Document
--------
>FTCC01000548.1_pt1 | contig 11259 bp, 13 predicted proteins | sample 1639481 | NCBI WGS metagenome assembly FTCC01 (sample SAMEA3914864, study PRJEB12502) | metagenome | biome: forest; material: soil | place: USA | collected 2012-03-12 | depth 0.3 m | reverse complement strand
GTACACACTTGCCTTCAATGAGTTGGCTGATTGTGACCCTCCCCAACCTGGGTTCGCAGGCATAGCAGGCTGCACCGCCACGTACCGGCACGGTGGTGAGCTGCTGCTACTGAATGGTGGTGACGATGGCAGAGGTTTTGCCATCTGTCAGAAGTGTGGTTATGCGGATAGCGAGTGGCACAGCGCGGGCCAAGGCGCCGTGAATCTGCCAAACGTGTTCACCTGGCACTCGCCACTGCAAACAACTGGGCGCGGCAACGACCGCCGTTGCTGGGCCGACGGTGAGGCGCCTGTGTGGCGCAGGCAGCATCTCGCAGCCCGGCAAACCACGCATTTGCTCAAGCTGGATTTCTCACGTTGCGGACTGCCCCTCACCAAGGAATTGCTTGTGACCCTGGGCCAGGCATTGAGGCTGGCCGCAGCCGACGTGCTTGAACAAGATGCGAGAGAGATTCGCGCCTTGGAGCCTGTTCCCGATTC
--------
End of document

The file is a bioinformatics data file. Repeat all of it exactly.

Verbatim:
>FTCC01000548.1_pt1 | contig 11259 bp, 13 predicted proteins | sample 1639481 | NCBI WGS metagenome assembly FTCC01 (sample SAMEA3914864, study PRJEB12502) | metagenome | biome: forest; material: soil | place: USA | collected 2012-03-12 | depth 0.3 m | reverse complement strand
GTACACACTTGCCTTCAATGAGTTGGCTGATTGTGACCCTCCCCAACCTGGGTTCGCAGGCATAGCAGGCTGCACCGCCACGTACCGGCACGGTGGTGAGCTGCTGCTACTGAATGGTGGTGACGATGGCAGAGGTTTTGCCATCTGTCAGAAGTGTGGTTATGCGGATAGCGAGTGGCACAGCGCGGGCCAAGGCGCCGTGAATCTGCCAAACGTGTTCACCTGGCACTCGCCACTGCAAACAACTGGGCGCGGCAACGACCGCCGTTGCTGGGCCGACGGTGAGGCGCCTGTGTGGCGCAGGCAGCATCTCGCAGCCCGGCAAACCACGCATTTGCTCAAGCTGGATTTCTCACGTTGCGGACTGCCCCTCACCAAGGAATTGCTTGTGACCCTGGGCCAGGCATTGAGGCTGGCCGCAGCCGACGTGCTTGAACAAGATGCGAGAGAGATTCGCGCCTTGGAGCCTGTTCCCGATTC